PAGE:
The Viper of Milan, by Marjorie Bowen

Chapter 18.

Giacomo Carrara’s Reward

The dawn was breaking, the sky streaked and barred with cold grey light, and along the winding road to Milan rode the Visconti and Carrara, the army before them.

It had been accomplished, without demur, openly and completely; behind them they left the Veronese and Mantuan troops, over whom Giacomo had no command — and Count Conrad, laughing in his folly.

Quite near to them lay Milan — and Visconti rode in silence, wondering what had befallen in the city; wondering, and fearing Valentine had revealed too much of his own spirit; he was afraid of her.

Along the distant horizon the grey walls of the city began to be visible across the flat plain, and Visconti’s eyes lit at sight of his city, and he turned to Carrara impulsively.

‘Give me a sword, Carrara,’ he said. ”Tis not fitting I should enter Milan weaponless.’

‘The Milanese will so rejoice to see you, my lord,’ returned Padua, ‘they will never notice —’

‘That I come as a prisoner?’ flashed Visconti, but the next moment he laughed and urged on his horse. ‘But what care I how, so long as I do reenter Milan? Now, with you as my ally, Carrara, I can crush della Scala without France or the Empire; and together, as ye say, we will rule Lombardy.

Carrara rode abreast of him, glancing at him keenly.

‘Even now he will try to outwit me,’ he thought, and resolved he would not be outdone in cunning for the lack of care.

‘How came it you were captured?’ he added, ‘and in this guise?’

‘The chances of war,’ laughed Visconti. ‘Foolishly I went myself to defend the gates, and pursued della Scala’s men too far.’

But this candour did not deceive Carrara. ‘Foolish indeed he smiled. ‘Your hurry excelled your prudence, lord.’ And he wondered what was the truth.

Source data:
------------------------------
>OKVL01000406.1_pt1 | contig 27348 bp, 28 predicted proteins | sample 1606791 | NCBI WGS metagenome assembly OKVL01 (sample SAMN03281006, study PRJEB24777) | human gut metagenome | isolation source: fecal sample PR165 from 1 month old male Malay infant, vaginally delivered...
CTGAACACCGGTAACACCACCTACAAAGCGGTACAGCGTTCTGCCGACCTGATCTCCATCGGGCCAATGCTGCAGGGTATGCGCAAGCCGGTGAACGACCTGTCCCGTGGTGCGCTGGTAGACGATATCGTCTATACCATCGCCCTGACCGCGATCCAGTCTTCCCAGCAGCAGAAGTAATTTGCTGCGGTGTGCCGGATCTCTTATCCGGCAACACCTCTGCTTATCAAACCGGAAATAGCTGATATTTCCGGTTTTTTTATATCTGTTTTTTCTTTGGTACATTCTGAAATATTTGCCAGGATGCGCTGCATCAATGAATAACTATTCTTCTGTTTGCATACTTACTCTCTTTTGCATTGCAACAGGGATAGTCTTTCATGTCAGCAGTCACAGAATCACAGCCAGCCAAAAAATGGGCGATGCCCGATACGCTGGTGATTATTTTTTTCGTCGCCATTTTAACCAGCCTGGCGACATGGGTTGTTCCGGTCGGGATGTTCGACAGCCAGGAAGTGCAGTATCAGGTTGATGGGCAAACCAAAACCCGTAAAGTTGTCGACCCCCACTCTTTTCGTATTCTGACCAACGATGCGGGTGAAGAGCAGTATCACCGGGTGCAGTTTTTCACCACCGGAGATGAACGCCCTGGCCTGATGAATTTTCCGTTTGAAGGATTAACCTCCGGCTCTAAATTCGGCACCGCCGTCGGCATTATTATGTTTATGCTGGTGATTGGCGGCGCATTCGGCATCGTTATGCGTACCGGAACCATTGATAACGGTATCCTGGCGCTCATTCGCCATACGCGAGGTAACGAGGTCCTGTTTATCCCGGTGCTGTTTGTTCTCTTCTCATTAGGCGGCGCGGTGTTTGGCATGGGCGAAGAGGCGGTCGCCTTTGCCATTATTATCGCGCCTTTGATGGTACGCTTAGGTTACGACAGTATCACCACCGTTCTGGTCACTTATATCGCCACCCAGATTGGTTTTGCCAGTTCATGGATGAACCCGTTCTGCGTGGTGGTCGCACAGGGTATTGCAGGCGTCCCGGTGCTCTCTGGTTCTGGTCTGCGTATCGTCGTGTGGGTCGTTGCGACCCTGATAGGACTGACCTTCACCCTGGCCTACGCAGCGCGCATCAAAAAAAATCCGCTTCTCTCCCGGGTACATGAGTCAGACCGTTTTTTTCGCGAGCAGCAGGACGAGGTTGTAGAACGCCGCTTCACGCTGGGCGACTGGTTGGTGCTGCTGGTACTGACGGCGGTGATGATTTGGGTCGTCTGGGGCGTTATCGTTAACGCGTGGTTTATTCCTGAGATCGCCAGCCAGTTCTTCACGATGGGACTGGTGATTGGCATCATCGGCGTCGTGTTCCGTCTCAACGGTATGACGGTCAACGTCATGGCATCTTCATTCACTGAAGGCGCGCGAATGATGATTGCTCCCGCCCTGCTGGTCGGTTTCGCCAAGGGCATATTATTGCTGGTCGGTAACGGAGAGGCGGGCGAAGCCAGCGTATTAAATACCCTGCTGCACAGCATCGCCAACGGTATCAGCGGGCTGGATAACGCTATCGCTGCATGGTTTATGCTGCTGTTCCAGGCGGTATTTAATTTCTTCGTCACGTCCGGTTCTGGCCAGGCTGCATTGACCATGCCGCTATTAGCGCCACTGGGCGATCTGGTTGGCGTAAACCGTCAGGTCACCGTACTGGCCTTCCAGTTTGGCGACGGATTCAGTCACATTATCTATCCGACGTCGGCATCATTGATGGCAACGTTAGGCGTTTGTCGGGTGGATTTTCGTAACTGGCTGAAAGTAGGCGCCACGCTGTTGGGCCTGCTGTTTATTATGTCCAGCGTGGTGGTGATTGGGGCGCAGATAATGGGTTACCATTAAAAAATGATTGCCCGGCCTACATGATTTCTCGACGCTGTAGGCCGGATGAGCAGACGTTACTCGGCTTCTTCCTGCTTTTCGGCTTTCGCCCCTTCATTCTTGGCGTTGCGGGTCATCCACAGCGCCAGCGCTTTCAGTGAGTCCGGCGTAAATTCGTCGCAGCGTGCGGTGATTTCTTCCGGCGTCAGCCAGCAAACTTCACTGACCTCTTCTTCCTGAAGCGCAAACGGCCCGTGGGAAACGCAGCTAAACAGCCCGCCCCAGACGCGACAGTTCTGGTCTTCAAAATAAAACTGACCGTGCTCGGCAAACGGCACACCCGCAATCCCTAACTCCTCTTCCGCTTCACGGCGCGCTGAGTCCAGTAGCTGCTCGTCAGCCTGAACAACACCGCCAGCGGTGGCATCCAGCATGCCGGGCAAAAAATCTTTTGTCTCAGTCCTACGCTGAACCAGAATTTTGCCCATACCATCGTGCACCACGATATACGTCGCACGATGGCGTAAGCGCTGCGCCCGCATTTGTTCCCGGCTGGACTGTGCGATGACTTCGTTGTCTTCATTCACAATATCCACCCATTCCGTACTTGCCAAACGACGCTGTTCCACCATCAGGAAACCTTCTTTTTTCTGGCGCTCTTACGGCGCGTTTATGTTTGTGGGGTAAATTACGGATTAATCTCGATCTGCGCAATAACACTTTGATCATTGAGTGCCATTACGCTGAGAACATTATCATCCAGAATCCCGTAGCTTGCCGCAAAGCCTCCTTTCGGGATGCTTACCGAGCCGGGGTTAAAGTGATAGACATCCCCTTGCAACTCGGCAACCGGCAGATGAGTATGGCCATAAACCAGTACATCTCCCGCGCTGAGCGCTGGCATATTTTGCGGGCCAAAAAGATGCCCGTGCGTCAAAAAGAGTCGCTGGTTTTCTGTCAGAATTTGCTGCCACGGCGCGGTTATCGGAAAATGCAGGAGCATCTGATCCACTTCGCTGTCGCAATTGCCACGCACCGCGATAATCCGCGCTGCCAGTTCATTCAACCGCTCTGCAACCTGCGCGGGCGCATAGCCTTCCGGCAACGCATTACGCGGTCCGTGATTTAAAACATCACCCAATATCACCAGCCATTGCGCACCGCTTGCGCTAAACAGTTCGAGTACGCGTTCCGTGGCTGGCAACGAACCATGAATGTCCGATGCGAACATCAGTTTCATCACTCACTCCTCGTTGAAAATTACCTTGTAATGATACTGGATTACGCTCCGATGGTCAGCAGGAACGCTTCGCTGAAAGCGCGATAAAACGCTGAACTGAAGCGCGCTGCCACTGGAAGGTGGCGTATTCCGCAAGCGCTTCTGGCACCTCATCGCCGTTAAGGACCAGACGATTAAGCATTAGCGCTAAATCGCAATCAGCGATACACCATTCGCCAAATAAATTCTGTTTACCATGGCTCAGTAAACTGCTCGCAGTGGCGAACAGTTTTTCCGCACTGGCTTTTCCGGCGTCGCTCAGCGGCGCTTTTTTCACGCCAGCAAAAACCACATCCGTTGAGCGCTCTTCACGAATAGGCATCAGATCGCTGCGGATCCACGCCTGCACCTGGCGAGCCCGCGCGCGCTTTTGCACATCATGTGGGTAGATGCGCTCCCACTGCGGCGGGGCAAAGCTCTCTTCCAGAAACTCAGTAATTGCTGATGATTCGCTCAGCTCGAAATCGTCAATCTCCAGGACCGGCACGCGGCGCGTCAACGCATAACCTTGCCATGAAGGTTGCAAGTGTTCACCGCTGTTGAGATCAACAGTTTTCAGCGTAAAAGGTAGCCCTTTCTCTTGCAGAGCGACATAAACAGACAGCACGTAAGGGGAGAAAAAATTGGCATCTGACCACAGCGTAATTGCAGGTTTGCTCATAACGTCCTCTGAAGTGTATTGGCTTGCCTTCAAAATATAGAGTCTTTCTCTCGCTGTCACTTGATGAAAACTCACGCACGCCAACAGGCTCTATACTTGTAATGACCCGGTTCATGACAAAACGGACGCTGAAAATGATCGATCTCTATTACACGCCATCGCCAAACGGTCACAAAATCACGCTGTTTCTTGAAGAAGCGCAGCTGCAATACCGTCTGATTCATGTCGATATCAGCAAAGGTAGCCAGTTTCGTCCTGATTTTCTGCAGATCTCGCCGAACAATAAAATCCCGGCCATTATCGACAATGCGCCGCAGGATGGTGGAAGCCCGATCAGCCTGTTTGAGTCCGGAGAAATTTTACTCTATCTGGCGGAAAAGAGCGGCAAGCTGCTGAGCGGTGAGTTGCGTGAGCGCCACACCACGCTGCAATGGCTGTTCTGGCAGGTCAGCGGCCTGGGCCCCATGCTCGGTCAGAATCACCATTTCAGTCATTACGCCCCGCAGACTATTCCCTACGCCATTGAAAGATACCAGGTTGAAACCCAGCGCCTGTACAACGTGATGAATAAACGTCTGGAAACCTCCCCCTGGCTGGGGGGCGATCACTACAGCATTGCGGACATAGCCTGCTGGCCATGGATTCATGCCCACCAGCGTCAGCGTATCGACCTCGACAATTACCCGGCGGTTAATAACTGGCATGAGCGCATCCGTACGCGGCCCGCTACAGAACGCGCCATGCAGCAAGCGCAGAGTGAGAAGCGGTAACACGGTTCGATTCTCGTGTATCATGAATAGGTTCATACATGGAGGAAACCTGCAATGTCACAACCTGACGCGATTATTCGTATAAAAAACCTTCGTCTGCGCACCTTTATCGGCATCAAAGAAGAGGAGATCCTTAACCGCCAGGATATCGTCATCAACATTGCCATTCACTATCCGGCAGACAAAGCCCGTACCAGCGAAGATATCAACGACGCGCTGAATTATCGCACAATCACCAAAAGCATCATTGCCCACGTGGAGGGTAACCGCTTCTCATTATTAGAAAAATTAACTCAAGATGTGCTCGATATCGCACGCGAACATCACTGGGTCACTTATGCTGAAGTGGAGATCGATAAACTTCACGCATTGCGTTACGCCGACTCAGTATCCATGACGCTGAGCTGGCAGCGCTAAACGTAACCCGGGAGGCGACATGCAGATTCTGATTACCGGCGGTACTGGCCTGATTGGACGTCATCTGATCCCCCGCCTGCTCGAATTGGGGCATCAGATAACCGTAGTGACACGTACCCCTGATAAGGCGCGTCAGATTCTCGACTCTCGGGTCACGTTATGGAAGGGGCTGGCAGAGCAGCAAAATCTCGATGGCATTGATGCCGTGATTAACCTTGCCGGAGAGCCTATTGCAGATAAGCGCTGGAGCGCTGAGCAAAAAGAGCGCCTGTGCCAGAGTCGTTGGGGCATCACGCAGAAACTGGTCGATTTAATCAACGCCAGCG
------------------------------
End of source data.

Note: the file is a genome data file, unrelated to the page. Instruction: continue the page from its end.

‘You have cause to thank heaven no one knew you,’ he continued.

‘They were German boors,’ answered Visconti, ‘Count Conrad’s men, and there was nothing to tell my degree. Yet, had they looked a little closer, they might have found one thing that would have told them I was different from what I seemed — these.’

And he drew out of his doublet the turquoise gloves.

Even in that cold, faint light they showed brilliant and beautiful, and Carrara gazed at them in wonder.

‘As I was summoned,’ continued Visconti, dreamily, ‘I was looking at them. Are they not beautiful, Carrara? Two years they took to make, and cost more than I care to tell. Each turquoise is flawless, and set by Antonio Fressi himself.’

‘And is this a gift for someone?’ asked Carrara, and he looked keenly into Visconti’s face.

‘It was one of my bridal gifts to the Duke of Orleans. I must honour him, Carrara, although I love him not,’ said Visconti simply. ‘But now I will offer it to one to whom I owe my life. Take the gloves, a gift from me, Giacomo.’ And he turned in the saddle and held them with a winning smile to Carrara, who, mistrustful, looked at him doubtingly and keenly.

‘Thou wilt not refuse my gift?’ and Visconti looked at him proudly. ‘Let it seal our bargain, Carrara. Take it, for the sake of the goodwill with which it is offered.’

Carrara’s ruling quality was prudence, and all Visconti’s seeming guilelessness did not deceive him; still, he hesitated, considering where the trap lay.

Then, as he glanced down at the gloves, his eyes caught the gleam on the hilt of his dagger, and a thought struck him.

‘He means to make me put them on,’ he thought, ‘and snatch the sword meanwhile’; and he smiled to think Visconti could be so simple.

‘I thank thee for thy gift, Visconti, and for the goodwill that offers it,’ he said, with an ingenuousness equal to Visconti’s, and reaching out his hand, he took the gloves, meaning to have the gift and outwit Visconti also.

Gian’s manner had lost its gloom and wildness, he seemed light of heart and in a pleasant mood.

‘They are riding-gloves,’ he cried. ‘Wear them into Milan, Carrara.’

‘Ah,’ thought Giacomo, ‘I see the plot. Thou wouldst snatch a weapon while my hands were busy,’ and, priding himself on his cunning, he deftly slipped them on his hands, keeping his elbow on his sword-hilt and his watchful eyes upon Visconti.

‘A beautiful dawn,’ said Gian softly, seeming to take no heed of Carrara’s clever manoeuvring; his eyes were fixed on the sunrise behind Milan. ‘All pearl and silver, blushing into life anon; about the time when I shall enter Milan.’

And he fixed his eyes on Giacomo with a strange expression. ‘When we shall enter Milan,’ corrected Carrara. ‘The sun will be fairly high: these marches are toilsome.’ And he glanced down proudly at the beautiful gauntlets on his hands, calculating what the pearls and turquoises might be worth, picked off, and vain at having outwitted Visconti.